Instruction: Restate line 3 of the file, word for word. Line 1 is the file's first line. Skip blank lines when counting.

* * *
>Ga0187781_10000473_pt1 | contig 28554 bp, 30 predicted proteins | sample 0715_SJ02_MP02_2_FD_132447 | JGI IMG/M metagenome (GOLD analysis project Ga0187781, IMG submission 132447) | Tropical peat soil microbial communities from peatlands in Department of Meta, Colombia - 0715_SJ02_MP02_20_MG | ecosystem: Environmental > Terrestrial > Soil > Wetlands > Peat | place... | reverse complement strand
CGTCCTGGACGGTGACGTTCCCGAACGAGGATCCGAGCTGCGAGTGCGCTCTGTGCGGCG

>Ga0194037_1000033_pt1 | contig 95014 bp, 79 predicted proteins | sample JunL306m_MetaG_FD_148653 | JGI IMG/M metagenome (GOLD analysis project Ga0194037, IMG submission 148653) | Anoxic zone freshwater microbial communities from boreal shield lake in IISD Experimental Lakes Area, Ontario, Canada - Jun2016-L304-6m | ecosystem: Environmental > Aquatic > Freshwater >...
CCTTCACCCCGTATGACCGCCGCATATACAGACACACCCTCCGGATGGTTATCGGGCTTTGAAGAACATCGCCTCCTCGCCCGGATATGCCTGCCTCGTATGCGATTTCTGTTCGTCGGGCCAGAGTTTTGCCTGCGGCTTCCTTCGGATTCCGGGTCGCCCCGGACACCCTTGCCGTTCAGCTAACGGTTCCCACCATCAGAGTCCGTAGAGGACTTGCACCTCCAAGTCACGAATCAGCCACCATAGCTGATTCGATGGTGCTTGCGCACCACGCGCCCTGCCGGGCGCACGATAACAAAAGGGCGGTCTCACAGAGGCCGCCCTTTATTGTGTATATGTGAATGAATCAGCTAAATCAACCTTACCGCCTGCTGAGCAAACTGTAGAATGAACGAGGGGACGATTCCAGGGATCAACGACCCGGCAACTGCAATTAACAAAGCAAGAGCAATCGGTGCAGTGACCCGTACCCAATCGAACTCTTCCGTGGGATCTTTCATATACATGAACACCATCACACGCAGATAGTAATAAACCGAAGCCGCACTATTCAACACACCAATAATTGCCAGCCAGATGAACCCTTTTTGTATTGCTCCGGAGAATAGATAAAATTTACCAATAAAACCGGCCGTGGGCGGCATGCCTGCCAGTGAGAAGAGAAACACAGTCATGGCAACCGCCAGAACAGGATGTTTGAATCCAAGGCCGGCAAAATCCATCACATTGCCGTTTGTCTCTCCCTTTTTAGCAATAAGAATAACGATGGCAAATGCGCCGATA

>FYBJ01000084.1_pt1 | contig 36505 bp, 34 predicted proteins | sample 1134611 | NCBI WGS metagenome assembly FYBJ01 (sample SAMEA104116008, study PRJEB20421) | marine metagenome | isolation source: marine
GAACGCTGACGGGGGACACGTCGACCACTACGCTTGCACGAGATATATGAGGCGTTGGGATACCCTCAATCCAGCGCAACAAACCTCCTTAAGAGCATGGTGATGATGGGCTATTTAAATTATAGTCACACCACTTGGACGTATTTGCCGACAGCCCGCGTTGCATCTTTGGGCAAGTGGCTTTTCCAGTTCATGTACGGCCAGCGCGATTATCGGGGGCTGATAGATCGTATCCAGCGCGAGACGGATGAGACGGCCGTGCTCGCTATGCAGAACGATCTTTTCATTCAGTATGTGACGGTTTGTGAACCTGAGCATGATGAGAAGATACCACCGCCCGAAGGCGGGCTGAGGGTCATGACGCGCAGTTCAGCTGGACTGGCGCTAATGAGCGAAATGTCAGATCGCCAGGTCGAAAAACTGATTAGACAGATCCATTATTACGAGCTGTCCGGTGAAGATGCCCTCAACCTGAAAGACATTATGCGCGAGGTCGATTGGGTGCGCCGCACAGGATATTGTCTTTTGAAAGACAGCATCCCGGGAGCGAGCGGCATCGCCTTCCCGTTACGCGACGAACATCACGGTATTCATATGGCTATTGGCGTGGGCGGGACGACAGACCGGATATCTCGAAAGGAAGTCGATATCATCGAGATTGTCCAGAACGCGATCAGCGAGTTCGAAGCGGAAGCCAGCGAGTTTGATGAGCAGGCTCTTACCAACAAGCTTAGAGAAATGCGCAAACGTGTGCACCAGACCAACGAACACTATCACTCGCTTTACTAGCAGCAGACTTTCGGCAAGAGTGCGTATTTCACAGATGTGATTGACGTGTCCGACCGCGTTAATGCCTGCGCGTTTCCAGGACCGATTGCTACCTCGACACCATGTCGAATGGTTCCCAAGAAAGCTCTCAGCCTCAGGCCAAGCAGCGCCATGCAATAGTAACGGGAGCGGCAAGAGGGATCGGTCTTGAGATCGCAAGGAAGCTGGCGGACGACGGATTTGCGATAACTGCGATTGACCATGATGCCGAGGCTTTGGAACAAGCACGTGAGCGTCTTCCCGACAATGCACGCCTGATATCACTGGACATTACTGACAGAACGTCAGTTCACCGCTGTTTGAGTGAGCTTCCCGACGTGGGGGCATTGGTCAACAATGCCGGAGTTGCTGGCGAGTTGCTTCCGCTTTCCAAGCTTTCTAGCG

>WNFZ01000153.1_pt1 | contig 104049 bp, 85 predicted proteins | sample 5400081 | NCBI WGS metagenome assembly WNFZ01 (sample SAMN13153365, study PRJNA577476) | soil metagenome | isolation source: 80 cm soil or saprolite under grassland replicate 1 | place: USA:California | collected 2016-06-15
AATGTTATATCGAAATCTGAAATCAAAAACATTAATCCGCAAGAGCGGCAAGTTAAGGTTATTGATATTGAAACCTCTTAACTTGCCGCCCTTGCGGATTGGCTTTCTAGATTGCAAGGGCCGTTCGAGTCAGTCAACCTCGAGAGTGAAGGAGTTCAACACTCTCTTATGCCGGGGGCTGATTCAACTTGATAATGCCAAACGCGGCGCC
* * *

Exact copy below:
>Ga0194037_1000033_pt1 | contig 95014 bp, 79 predicted proteins | sample JunL306m_MetaG_FD_148653 | JGI IMG/M metagenome (GOLD analysis project Ga0194037, IMG submission 148653) | Anoxic zone freshwater microbial communities from boreal shield lake in IISD Experimental Lakes Area, Ontario, Canada - Jun2016-L304-6m | ecosystem: Environmental > Aquatic > Freshwater >...